@Pragmatist - I think you are there or thereabouts on the number. However the values are wrong from my perspective (albeit on a crude measurement of value in Market Cap), I think total Crypto will top roughly 1.5 Trillion by the end of 2018, with number one +500bn, two through three 250bn and five through seven +100bn. This would mean this asset class will be roughly 20% of Gold and 1.5% of total Broad Money, completely sensible numbers to me*.

There are two major reasons for this; the first being accessibility, we are going to see more regulated and effective exchange corridors. These will either be developed specifically by new organisations or by current financial institutions. I know of two that have the resource, people and connections to deliver on their plan in Q1 2018.

The second, market cases backed by results that has actually improved overall profitability for big business. Right now we are still dealing in pilots and tests, without any hard data on what the overall impact to business has been, once we get results and earning reports driven by this asset class, mainstream adoption happens.

I have a vested interest, so take the above with some skepticism.


Supertramp song Dreamer comes to mind

I think the most important point in there is talk about filling up your car. The worlds economies run on energy, and to buy it you need USD.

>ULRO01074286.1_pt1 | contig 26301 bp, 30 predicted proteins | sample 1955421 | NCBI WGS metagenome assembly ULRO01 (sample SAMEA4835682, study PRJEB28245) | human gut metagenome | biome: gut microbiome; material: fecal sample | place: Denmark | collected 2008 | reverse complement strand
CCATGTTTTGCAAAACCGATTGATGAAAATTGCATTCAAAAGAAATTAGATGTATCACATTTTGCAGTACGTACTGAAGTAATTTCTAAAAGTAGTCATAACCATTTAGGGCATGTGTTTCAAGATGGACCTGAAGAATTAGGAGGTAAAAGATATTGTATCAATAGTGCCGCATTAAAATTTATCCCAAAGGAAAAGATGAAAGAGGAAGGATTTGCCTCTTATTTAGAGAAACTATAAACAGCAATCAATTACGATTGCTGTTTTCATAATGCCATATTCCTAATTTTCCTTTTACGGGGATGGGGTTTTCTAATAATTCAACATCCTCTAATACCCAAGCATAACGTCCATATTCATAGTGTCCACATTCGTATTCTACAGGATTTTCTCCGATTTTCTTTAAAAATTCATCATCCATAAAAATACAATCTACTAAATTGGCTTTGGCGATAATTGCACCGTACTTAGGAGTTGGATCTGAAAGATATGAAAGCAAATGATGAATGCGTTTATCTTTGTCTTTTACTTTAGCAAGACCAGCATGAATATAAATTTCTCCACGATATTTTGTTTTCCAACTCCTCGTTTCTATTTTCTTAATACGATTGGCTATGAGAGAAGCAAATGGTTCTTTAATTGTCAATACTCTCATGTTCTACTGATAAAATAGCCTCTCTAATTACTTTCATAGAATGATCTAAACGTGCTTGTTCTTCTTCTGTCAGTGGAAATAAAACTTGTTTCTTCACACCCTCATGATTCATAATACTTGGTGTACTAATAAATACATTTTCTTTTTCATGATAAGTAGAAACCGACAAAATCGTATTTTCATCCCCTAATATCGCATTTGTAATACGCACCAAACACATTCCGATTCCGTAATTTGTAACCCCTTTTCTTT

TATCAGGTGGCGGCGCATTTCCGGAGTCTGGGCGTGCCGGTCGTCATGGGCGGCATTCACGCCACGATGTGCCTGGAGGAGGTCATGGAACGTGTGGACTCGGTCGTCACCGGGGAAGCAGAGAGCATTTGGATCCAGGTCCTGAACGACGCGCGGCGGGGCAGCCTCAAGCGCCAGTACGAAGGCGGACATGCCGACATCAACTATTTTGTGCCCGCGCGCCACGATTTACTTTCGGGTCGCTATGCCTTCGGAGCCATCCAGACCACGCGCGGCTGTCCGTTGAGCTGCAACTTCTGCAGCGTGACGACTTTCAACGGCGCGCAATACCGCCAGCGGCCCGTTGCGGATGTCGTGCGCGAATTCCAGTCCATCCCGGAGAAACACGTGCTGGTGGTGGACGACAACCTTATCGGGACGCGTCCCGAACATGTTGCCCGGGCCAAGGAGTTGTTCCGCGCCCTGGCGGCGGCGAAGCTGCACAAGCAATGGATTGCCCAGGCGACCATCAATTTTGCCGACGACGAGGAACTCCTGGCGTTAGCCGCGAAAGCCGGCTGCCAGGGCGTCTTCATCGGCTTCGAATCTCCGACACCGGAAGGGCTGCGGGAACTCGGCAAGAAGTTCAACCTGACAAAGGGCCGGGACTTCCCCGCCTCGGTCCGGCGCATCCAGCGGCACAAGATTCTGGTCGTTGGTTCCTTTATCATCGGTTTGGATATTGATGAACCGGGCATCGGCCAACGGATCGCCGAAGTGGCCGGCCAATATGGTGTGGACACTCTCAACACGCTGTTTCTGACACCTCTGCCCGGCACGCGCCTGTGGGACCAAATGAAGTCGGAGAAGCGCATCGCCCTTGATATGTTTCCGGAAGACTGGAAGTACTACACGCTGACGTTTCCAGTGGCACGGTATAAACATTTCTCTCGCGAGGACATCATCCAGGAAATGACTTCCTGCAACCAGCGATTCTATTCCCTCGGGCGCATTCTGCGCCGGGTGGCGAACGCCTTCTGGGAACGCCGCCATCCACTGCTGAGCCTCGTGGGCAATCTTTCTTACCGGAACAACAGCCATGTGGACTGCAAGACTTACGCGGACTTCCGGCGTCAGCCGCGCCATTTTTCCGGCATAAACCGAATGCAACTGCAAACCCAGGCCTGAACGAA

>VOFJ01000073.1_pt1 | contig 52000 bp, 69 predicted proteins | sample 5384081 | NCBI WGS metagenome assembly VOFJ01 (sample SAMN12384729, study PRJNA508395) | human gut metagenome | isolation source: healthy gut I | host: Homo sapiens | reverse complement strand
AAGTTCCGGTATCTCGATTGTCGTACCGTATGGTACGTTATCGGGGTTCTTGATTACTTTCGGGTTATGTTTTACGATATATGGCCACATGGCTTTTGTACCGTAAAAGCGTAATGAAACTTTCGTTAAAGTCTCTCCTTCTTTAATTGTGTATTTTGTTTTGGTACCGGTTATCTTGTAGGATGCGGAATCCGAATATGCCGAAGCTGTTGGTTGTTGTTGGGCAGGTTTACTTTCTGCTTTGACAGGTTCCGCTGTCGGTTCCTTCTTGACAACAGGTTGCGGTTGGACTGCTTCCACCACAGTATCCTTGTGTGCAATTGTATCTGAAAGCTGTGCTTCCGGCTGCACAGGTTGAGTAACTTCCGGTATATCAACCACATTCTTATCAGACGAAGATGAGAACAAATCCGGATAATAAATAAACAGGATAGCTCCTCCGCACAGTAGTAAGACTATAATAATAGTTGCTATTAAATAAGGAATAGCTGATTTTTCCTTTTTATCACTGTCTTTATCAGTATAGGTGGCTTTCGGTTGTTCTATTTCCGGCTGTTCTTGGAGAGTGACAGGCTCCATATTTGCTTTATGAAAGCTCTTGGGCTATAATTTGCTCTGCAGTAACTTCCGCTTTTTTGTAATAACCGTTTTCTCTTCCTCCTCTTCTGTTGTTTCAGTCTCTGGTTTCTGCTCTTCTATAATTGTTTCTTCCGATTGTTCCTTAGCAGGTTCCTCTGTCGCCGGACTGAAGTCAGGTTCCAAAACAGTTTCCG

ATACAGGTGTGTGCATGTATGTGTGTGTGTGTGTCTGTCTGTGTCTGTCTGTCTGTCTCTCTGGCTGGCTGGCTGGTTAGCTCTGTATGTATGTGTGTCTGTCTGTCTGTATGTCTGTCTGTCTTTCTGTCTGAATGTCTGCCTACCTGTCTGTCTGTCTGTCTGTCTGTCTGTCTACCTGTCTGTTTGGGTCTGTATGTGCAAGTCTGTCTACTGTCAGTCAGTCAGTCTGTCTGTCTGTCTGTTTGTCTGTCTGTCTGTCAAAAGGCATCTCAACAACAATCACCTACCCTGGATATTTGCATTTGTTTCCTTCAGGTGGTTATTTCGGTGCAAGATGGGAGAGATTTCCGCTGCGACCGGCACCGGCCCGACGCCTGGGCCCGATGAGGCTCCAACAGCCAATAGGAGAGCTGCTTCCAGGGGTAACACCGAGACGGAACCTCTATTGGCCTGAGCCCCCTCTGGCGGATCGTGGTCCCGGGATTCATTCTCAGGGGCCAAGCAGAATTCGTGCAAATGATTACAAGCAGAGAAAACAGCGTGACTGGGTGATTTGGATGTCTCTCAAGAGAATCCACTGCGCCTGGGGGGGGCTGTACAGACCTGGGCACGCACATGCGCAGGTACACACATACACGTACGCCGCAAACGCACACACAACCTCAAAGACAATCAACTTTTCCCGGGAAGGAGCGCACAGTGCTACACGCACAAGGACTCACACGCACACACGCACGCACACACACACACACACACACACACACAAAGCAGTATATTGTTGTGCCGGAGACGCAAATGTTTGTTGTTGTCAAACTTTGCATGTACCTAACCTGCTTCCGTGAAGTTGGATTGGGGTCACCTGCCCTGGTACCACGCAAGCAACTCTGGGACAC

Terrible, dog-whistling and contradictory article, from an out-of-touch old boomer who clearly has minimal understanding of the asset class.

He says that it's "tin foil hat" to refer to Central Bankers erosion of fiat currency, then points out how many times in recent history it has happened. But he did leave out the fact that it's an explicit current aim of the monetary authorities around the globe. Not to mention the extreme levels of public and private indebtedness that underlie the government issued paper.

Why would anyone have "faith in the western financial system" under such circumstances?

*Not to mention the extreme levels of public and private indebtedness that underlie the government issued paper.*

You think changing the form of currency is going to make the public debt go away? Trading dollars for bitcoin isn't going to get rid of your share of the debt, or stop the govt reaching into your pocket to extract "money" of some form to pay for it.

At least if we implement QE or reduce interest rates, then that'll only make cryptocurrencies worth more relative to the NZD. There's absolutely nothing wrong having some form of value that's outside the control of central banks.

We already have gold, and the ability to trade in currencies that are outside the control of whichever govt you are scared of. And bonds and commodities futures.

It does depend on how you classify NZ company, e.g. registered in NZ, operated in NZ by foreign arm, etc. NZ is particularly favourable to ICOs not having regs for them yet. Plus the ICO did get to sell out with not a lot more than the brief and the pants they are wearing. But the value is low in respect to other coins, about Ink, Namecoin and Coindash level about 200 down the list.

Hey if you have any interest and about 30min you too can create a coin. They are sold a lot like the Kickstarter projects were the initial donated money is without guarantee of value (i.e. not tied to a product, IP, IPO or company value). Much like Kickstarter though it is the media communications & hype which matters most and often customers can be left holding mere thin air at the end of the day.